Insufficient melanopic equivalent daylight illuminance in nursing home dementia units across seasons and gaze directions
Journal article, Peer reviewed
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OriginalversjonLighting Research and Technology. 2021 10.1177/1477153521994539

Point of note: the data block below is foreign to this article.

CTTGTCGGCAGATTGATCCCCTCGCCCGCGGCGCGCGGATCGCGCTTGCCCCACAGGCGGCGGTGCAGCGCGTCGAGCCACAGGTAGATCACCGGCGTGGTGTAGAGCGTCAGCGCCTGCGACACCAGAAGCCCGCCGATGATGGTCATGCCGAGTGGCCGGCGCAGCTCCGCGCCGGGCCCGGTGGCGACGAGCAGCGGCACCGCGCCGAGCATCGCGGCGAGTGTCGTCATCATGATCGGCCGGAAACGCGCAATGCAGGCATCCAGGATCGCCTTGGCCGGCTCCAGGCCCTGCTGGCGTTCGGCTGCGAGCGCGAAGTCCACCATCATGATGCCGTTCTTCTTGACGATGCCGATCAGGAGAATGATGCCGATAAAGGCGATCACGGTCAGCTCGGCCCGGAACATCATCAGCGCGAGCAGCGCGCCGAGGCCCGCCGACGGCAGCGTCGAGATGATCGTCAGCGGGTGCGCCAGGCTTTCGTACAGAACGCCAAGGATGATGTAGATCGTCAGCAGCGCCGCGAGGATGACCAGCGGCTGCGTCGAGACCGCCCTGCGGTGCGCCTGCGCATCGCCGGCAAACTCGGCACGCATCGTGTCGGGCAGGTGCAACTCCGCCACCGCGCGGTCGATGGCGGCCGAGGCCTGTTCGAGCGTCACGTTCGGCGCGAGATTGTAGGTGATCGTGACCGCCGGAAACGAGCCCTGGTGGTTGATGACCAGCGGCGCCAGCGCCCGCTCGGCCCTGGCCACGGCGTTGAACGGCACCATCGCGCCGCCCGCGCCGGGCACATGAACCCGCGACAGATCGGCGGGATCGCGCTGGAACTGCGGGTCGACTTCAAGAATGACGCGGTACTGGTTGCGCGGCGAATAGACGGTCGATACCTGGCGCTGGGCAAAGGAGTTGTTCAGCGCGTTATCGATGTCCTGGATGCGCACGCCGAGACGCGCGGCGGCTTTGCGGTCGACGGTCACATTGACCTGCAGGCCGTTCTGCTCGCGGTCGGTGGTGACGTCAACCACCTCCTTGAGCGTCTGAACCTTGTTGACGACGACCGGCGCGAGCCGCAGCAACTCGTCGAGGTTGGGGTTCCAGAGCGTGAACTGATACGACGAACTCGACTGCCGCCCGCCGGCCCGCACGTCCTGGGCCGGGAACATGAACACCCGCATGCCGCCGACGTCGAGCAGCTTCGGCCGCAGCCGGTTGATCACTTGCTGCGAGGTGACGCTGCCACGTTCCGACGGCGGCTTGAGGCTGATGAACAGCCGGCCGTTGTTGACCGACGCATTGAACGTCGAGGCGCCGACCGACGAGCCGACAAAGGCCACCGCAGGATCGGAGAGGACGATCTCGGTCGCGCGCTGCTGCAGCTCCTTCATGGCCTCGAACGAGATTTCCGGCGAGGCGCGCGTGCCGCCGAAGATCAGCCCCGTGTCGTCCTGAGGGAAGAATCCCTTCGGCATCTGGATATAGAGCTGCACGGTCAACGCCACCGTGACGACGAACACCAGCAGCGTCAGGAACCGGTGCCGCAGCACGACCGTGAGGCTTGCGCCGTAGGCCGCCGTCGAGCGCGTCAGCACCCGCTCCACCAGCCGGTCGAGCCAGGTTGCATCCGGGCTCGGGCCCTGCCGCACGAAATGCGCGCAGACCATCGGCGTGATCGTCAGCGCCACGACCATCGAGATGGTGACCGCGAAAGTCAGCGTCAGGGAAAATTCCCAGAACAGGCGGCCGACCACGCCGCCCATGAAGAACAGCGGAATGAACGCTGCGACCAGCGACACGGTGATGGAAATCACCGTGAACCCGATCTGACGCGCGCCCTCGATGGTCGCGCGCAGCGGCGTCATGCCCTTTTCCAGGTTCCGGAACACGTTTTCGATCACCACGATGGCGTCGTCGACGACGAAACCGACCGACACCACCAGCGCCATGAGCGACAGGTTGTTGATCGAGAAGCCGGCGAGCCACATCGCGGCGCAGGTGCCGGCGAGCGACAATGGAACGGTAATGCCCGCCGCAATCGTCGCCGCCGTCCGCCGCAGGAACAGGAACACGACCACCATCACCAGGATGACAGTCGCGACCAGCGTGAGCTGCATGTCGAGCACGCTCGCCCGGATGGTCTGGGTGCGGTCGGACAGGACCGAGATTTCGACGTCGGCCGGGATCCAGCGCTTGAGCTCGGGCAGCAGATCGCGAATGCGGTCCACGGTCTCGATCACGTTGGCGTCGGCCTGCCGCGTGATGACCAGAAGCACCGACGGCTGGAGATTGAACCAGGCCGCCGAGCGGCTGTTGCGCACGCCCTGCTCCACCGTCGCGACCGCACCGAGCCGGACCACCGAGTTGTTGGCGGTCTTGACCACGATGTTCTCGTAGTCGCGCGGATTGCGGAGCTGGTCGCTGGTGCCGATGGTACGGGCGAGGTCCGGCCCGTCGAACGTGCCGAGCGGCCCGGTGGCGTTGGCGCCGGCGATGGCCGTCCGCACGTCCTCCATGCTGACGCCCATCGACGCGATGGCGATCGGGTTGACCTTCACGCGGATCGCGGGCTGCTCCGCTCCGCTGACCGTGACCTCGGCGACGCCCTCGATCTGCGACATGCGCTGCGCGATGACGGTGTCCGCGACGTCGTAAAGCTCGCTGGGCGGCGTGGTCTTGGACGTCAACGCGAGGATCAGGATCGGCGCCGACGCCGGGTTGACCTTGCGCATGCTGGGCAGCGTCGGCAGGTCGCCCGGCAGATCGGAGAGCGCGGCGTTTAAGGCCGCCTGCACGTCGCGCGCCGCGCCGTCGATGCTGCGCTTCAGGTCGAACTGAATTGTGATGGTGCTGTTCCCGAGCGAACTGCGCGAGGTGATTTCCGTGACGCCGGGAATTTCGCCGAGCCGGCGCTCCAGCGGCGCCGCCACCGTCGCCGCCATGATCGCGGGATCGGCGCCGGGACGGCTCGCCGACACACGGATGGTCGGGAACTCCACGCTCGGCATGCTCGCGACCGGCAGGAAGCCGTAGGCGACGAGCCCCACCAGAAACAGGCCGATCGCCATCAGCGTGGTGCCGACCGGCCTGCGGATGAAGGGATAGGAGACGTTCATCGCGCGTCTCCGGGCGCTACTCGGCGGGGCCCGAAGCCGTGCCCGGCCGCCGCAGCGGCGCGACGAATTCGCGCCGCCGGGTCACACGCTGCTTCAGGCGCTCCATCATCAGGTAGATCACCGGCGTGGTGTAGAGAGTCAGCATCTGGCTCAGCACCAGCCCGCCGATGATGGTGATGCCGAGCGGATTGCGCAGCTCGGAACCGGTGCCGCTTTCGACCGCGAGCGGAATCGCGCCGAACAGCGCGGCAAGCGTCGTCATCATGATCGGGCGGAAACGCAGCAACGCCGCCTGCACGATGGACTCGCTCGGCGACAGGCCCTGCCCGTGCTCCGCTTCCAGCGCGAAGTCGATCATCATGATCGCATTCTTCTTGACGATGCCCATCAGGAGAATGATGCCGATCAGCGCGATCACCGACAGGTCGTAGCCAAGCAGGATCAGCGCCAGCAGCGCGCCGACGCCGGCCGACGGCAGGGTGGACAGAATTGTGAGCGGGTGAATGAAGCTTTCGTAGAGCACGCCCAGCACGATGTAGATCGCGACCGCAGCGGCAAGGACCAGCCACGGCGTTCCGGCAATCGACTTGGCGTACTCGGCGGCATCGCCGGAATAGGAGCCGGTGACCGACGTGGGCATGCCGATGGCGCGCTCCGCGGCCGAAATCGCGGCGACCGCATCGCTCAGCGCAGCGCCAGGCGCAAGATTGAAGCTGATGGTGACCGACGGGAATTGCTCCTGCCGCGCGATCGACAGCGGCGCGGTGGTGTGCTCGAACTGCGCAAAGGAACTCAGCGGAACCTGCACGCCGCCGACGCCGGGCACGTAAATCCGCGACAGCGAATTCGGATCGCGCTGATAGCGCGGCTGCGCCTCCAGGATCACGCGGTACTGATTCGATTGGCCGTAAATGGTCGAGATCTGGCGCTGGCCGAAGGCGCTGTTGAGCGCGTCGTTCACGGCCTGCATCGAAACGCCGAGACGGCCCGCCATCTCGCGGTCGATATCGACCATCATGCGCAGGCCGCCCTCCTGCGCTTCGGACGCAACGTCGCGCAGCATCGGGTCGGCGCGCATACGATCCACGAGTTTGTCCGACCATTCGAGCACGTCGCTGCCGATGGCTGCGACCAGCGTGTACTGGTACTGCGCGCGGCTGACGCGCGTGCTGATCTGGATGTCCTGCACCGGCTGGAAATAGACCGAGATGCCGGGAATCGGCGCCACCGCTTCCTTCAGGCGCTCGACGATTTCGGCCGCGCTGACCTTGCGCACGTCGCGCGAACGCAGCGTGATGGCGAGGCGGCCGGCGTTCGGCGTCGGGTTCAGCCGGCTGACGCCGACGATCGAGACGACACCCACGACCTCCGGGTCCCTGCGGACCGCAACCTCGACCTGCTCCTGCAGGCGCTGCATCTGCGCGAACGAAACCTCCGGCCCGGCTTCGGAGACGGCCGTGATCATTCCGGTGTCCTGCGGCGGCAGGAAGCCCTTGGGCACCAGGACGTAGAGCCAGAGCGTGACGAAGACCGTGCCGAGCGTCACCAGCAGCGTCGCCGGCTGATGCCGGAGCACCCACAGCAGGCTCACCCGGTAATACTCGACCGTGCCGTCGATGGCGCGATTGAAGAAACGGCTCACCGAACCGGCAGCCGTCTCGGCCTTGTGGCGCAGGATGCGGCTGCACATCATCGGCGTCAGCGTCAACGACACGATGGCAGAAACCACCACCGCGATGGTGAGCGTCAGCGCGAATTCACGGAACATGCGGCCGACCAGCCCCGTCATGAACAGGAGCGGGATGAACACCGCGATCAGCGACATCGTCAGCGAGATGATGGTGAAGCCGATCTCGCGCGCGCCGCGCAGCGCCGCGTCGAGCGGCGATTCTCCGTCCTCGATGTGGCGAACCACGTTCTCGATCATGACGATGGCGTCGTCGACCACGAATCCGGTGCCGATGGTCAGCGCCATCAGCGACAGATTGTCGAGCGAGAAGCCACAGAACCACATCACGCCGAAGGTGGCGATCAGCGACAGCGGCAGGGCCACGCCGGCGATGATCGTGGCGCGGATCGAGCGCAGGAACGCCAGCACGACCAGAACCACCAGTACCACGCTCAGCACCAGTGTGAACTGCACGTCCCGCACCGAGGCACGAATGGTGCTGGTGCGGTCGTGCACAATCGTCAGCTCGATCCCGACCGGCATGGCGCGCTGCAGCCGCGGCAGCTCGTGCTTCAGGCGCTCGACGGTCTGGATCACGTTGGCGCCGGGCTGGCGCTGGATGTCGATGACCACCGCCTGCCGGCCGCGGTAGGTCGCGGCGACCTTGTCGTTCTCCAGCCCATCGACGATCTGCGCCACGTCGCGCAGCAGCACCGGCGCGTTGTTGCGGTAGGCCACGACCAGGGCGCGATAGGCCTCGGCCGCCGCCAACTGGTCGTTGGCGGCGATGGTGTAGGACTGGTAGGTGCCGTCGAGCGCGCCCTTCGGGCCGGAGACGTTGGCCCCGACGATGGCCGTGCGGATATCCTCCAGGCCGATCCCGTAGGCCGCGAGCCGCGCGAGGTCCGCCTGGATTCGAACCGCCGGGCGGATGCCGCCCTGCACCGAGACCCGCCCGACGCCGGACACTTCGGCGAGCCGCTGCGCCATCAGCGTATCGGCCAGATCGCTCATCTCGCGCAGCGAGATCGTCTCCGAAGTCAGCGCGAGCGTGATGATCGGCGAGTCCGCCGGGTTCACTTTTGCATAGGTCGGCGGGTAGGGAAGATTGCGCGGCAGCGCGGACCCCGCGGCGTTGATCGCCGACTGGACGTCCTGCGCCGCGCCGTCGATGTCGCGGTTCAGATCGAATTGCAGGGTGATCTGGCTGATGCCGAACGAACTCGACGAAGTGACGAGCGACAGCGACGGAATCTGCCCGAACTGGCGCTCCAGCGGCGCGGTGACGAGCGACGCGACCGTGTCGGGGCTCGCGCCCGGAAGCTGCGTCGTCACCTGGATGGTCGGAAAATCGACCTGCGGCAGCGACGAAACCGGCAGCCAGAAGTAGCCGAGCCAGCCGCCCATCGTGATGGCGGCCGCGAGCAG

Adequate illumination plays an important part in providing a healthy environment for nursing home patients with dementia. With increasing awareness of non-visual responses to light, new approaches to quantifying illuminance have emerged. In the present study, we assessed the illuminance in nursing home dementia units in terms of melanopic equivalent daylight illuminance, a metric which aims to quantify the non-visual physiological effects of light by weighing irradiance according to non-visual photoreception. It is among the most comprehensive studies of light conditions conducted in dementia units in terms of melanopic equivalent daylight illuminance to date, and the first to elucidate seasonal differences in melanopic illumination. Light conditions were assessed in all 15 nursing homes with dedicated long-term dementia units in Bergen municipality (60.39°N), Norway, during summer and winter. Results indicated that seasonal differences and gaze direction had some impact on melanopic equivalent daylight illuminance, but most measurements still fell below even conservative recommendations across seasons. The findings indicate a need for additional light sources that can compensate for limited natural daylight in dementia units. The ubiquity of insufficient melanopic equivalent daylight illuminance in dementia units suggests a role for lighting interventions in future research seeking to improve entrainment, sleep and mental health of dementia unit residents.